When last year’s drought decimated crops and livestock throughout the territory, the Department of Agriculture struggled to get federal funding to address the damages. It needed more proof that the Virgin Islands was experiencing a disaster, but it didn’t have the climatic data readily available to back the claim up.
On Friday afternoon the department got one step closer to having an effective data collection system in place when Agriculture Commissioner Carlos Robles unveiled three weather stations that will be installed throughout the territory.
During a meeting earlier this year with the V.I. Climate Change Council, Robles explained the territory needs more climatic data to become part of the U.S. Drought Monitor, an online monitoring tool that keeps track of factors to assess drought conditions.
Because the territory wasn’t part of the monitoring tool, Robes had to pull data from multiple sources including newspaper clippings to get an official drought declaration from the United States Department of Agriculture. With regular rainfall data available, proving the disaster would have been much easier, he said.
To address the data shortfall, Rebelto Harrigan Jr., a science lab teacher at Bertha C. Boschulte Middle School, offered the design he used to create the school’s weather station. An advocate of hands-on learning, Harrigan and a student assembled the components of the three new devices, which were certified by the National Institute of Standards and Technology.
“This is our contribution as a department to the agriculture community specifically but also to the body of knowledge of science that will be incorporated into national weather forecasting,” Robles said.
According to Robles, there are other rain gauges in the territory, but precipitation patterns vary so widely across each island that measurements from more locations are necessary to get an accurate picture of the situation.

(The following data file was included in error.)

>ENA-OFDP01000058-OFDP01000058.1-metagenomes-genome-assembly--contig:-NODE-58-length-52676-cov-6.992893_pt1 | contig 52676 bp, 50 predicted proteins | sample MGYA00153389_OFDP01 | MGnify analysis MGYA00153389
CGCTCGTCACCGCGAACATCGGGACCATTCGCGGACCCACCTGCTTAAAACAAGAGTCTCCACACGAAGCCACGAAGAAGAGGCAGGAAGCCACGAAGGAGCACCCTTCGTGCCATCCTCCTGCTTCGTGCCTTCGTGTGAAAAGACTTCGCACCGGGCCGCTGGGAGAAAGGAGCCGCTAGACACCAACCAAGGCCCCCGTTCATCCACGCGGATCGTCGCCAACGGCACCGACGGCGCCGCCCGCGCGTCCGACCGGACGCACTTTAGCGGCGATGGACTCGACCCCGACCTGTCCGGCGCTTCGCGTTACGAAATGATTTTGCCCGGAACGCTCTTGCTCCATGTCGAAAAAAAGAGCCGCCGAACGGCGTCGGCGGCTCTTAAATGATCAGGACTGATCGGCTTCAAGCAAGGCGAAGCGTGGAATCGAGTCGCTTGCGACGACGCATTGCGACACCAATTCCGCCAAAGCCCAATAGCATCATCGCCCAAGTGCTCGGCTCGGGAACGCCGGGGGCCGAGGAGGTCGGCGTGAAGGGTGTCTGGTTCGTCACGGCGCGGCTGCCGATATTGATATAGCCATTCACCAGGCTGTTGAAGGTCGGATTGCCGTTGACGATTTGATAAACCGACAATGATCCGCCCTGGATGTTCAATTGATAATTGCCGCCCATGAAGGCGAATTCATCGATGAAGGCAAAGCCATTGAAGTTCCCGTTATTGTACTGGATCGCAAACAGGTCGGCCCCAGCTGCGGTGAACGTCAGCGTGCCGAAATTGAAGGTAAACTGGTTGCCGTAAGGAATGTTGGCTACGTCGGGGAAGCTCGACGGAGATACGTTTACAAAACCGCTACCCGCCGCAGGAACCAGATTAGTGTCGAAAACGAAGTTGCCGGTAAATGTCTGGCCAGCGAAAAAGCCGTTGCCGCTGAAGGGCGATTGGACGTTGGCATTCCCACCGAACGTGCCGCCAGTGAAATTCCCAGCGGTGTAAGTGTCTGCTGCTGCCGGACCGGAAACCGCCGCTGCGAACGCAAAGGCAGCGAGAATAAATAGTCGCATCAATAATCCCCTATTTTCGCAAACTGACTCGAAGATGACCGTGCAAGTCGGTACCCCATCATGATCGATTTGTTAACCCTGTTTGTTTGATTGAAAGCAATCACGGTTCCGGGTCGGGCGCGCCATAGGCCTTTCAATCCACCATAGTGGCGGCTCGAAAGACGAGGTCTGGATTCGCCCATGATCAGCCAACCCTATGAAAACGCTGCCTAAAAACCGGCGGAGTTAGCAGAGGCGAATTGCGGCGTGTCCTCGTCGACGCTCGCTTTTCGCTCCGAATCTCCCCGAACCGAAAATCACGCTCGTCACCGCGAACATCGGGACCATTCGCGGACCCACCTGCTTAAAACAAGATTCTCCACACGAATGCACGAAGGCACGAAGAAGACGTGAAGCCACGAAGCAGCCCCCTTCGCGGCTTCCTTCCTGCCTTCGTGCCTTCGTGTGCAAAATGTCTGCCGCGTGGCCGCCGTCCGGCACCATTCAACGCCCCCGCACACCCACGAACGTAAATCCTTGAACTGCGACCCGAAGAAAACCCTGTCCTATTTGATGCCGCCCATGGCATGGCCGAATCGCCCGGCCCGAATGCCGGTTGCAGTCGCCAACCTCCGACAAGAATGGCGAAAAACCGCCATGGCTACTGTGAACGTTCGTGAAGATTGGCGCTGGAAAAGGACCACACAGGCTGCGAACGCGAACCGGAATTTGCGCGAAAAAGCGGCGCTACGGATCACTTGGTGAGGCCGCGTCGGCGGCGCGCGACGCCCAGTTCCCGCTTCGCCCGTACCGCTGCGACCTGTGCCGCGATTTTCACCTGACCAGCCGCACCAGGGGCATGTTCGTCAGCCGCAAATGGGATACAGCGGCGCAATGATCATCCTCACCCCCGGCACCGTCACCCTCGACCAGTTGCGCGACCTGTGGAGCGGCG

The three weather stations will be installed in Dorothea on St. Thomas, near Community Gardens on St. Croix, and in Coral Bay on St. John. Robles said the department will install more stations when funding becomes available.
In addition to rainfall, the weather stations will also collect wind, humidity and temperature data, all of which is wirelessly transmitted to a data logger. At a cost of about $1,000 a piece, Harrigan said the weather stations are well worth the money for the amount of information they gather.
“I’m tired of someone in Puerto Rico looking at their radar and telling us what happened here,” Harrigan said of the territory’s lack of locally-collected climatic data. “We need to take ourselves from the Stone Age into the 21st century.”
Harrigan explained that the devices will take minimal effort to maintain, since they are solar-powered and have a sturdy PVC-pipe frame. But, if there’s a hurricane, the department would shelter them for safekeeping.
Going forward, the devices will help Agriculture and the National Atmospheric and Oceanic Administration assess drought conditions. Robles said that U.S. Drought Monitor officials will be meeting with his department in August to discuss the remaining steps the territory needs to take to be included in the monitor.
“When you live on an island, you need to be able to manage your resources to the best of your ability,” Robles said.
Robles thanked Carver Farrow, the principal of Bertha C. Boschulte Middle School, for his support of the project, as well as Harrigan for sharing his knowledge and weather station design.
“We want to get the next generation involved in every aspect of science,” Robles said. “If we can combine agriculture and meteorology, the more the better.”